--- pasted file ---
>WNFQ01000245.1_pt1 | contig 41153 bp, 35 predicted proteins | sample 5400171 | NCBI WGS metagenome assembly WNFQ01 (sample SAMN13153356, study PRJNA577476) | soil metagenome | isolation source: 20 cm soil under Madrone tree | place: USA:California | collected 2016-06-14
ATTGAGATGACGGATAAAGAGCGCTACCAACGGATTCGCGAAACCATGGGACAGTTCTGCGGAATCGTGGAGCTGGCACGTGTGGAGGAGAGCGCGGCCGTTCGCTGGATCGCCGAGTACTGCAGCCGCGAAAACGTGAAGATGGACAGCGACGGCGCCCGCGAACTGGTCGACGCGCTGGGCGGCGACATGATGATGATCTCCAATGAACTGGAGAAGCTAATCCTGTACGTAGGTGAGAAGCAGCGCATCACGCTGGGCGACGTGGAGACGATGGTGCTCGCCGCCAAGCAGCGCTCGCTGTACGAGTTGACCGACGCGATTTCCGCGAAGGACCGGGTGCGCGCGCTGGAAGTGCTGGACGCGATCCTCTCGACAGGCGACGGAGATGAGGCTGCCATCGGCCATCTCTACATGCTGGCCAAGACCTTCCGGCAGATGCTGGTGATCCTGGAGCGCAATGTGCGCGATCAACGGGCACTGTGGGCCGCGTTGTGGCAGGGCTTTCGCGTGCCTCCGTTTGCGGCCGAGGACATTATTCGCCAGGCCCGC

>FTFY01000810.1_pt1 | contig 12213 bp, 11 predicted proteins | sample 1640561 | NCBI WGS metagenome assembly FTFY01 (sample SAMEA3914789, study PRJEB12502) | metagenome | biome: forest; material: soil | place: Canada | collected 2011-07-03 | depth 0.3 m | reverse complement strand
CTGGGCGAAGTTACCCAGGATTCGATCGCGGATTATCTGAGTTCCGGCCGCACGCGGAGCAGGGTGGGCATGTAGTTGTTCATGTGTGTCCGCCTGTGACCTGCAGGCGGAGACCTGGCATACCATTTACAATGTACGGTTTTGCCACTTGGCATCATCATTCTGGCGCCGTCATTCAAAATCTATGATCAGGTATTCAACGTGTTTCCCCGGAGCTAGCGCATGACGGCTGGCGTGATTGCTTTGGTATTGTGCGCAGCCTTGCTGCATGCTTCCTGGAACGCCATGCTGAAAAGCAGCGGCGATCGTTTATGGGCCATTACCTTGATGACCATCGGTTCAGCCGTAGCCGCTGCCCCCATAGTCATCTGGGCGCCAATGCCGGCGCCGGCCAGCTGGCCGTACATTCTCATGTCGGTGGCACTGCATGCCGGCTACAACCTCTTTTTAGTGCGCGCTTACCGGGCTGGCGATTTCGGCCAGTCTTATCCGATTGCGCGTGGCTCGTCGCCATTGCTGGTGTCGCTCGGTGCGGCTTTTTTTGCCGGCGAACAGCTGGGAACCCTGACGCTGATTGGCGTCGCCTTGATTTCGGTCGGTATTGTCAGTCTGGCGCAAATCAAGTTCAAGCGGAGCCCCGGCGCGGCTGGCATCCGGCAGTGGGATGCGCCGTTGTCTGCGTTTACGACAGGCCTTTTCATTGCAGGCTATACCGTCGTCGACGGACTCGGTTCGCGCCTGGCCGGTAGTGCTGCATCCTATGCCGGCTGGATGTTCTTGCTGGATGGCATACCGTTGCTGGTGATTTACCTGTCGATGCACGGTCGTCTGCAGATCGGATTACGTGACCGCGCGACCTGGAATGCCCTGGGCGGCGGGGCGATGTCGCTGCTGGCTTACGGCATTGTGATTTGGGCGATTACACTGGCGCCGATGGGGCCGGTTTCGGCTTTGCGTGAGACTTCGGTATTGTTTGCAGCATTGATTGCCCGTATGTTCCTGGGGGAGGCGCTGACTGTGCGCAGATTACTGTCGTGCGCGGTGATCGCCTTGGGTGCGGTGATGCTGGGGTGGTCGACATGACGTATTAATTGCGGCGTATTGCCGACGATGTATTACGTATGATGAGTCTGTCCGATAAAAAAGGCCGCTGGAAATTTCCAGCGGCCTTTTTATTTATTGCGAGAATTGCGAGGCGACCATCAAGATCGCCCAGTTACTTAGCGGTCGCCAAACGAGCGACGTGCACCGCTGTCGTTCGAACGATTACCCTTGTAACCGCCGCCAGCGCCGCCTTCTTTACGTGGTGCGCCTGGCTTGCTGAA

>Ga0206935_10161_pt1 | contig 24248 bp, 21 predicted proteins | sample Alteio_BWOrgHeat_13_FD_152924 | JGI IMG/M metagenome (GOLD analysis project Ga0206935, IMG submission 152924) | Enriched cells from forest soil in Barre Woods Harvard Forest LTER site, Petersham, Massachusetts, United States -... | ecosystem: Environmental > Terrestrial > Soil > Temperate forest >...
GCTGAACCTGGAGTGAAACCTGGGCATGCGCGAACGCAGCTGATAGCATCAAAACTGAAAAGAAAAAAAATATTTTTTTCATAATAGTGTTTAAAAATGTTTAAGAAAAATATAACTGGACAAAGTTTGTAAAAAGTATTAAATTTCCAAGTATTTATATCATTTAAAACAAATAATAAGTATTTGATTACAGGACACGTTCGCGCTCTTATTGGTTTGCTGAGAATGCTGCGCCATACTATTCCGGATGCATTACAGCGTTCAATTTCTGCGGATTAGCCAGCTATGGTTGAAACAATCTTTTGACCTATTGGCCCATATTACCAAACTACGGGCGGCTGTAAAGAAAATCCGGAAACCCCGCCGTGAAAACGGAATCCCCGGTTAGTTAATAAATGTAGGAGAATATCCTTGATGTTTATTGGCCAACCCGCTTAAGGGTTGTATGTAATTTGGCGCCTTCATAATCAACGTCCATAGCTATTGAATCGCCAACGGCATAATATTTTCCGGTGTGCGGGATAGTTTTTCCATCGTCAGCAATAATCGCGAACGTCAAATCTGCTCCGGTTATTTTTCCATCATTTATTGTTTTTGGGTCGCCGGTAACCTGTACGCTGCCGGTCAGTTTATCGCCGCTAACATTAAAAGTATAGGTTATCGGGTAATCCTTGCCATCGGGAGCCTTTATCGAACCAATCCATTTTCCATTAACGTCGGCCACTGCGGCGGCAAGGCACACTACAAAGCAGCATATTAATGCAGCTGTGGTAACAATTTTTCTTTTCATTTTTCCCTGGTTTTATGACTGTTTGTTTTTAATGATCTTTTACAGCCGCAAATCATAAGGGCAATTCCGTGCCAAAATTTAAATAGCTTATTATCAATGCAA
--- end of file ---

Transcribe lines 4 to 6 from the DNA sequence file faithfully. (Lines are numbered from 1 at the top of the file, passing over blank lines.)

CTGGGCGAAGTTACCCAGGATTCGATCGCGGATTATCTGAGTTCCGGCCGCACGCGGAGCAGGGTGGGCATGTAGTTGTTCATGTGTGTCCGCCTGTGACCTGCAGGCGGAGACCTGGCATACCATTTACAATGTACGGTTTTGCCACTTGGCATCATCATTCTGGCGCCGTCATTCAAAATCTATGATCAGGTATTCAACGTGTTTCCCCGGAGCTAGCGCATGACGGCTGGCGTGATTGCTTTGGTATTGTGCGCAGCCTTGCTGCATGCTTCCTGGAACGCCATGCTGAAAAGCAGCGGCGATCGTTTATGGGCCATTACCTTGATGACCATCGGTTCAGCCGTAGCCGCTGCCCCCATAGTCATCTGGGCGCCAATGCCGGCGCCGGCCAGCTGGCCGTACATTCTCATGTCGGTGGCACTGCATGCCGGCTACAACCTCTTTTTAGTGCGCGCTTACCGGGCTGGCGATTTCGGCCAGTCTTATCCGATTGCGCGTGGCTCGTCGCCATTGCTGGTGTCGCTCGGTGCGGCTTTTTTTGCCGGCGAACAGCTGGGAACCCTGACGCTGATTGGCGTCGCCTTGATTTCGGTCGGTATTGTCAGTCTGGCGCAAATCAAGTTCAAGCGGAGCCCCGGCGCGGCTGGCATCCGGCAGTGGGATGCGCCGTTGTCTGCGTTTACGACAGGCCTTTTCATTGCAGGCTATACCGTCGTCGACGGACTCGGTTCGCGCCTGGCCGGTAGTGCTGCATCCTATGCCGGCTGGATGTTCTTGCTGGATGGCATACCGTTGCTGGTGATTTACCTGTCGATGCACGGTCGTCTGCAGATCGGATTACGTGACCGCGCGACCTGGAATGCCCTGGGCGGCGGGGCGATGTCGCTGCTGGCTTACGGCATTGTGATTTGGGCGATTACACTGGCGCCGATGGGGCCGGTTTCGGCTTTGCGTGAGACTTCGGTATTGTTTGCAGCATTGATTGCCCGTATGTTCCTGGGGGAGGCGCTGACTGTGCGCAGATTACTGTCGTGCGCGGTGATCGCCTTGGGTGCGGTGATGCTGGGGTGGTCGACATGACGTATTAATTGCGGCGTATTGCCGACGATGTATTACGTATGATGAGTCTGTCCGATAAAAAAGGCCGCTGGAAATTTCCAGCGGCCTTTTTATTTATTGCGAGAATTGCGAGGCGACCATCAAGATCGCCCAGTTACTTAGCGGTCGCCAAACGAGCGACGTGCACCGCTGTCGTTCGAACGATTACCCTTGTAACCGCCGCCAGCGCCGCCTTCTTTACGTGGTGCGCCTGGCTTGCTGAA

>Ga0206935_10161_pt1 | contig 24248 bp, 21 predicted proteins | sample Alteio_BWOrgHeat_13_FD_152924 | JGI IMG/M metagenome (GOLD analysis project Ga0206935, IMG submission 152924) | Enriched cells from forest soil in Barre Woods Harvard Forest LTER site, Petersham, Massachusetts, United States -... | ecosystem: Environmental > Terrestrial > Soil > Temperate forest >...
GCTGAACCTGGAGTGAAACCTGGGCATGCGCGAACGCAGCTGATAGCATCAAAACTGAAAAGAAAAAAAATATTTTTTTCATAATAGTGTTTAAAAATGTTTAAGAAAAATATAACTGGACAAAGTTTGTAAAAAGTATTAAATTTCCAAGTATTTATATCATTTAAAACAAATAATAAGTATTTGATTACAGGACACGTTCGCGCTCTTATTGGTTTGCTGAGAATGCTGCGCCATACTATTCCGGATGCATTACAGCGTTCAATTTCTGCGGATTAGCCAGCTATGGTTGAAACAATCTTTTGACCTATTGGCCCATATTACCAAACTACGGGCGGCTGTAAAGAAAATCCGGAAACCCCGCCGTGAAAACGGAATCCCCGGTTAGTTAATAAATGTAGGAGAATATCCTTGATGTTTATTGGCCAACCCGCTTAAGGGTTGTATGTAATTTGGCGCCTTCATAATCAACGTCCATAGCTATTGAATCGCCAACGGCATAATATTTTCCGGTGTGCGGGATAGTTTTTCCATCGTCAGCAATAATCGCGAACGTCAAATCTGCTCCGGTTATTTTTCCATCATTTATTGTTTTTGGGTCGCCGGTAACCTGTACGCTGCCGGTCAGTTTATCGCCGCTAACATTAAAAGTATAGGTTATCGGGTAATCCTTGCCATCGGGAGCCTTTATCGAACCAATCCATTTTCCATTAACGTCGGCCACTGCGGCGGCAAGGCACACTACAAAGCAGCATATTAATGCAGCTGTGGTAACAATTTTTCTTTTCATTTTTCCCTGGTTTTATGACTGTTTGTTTTTAATGATCTTTTACAGCCGCAAATCATAAGGGCAATTCCGTGCCAAAATTTAAATAGCTTATTATCAATGCAA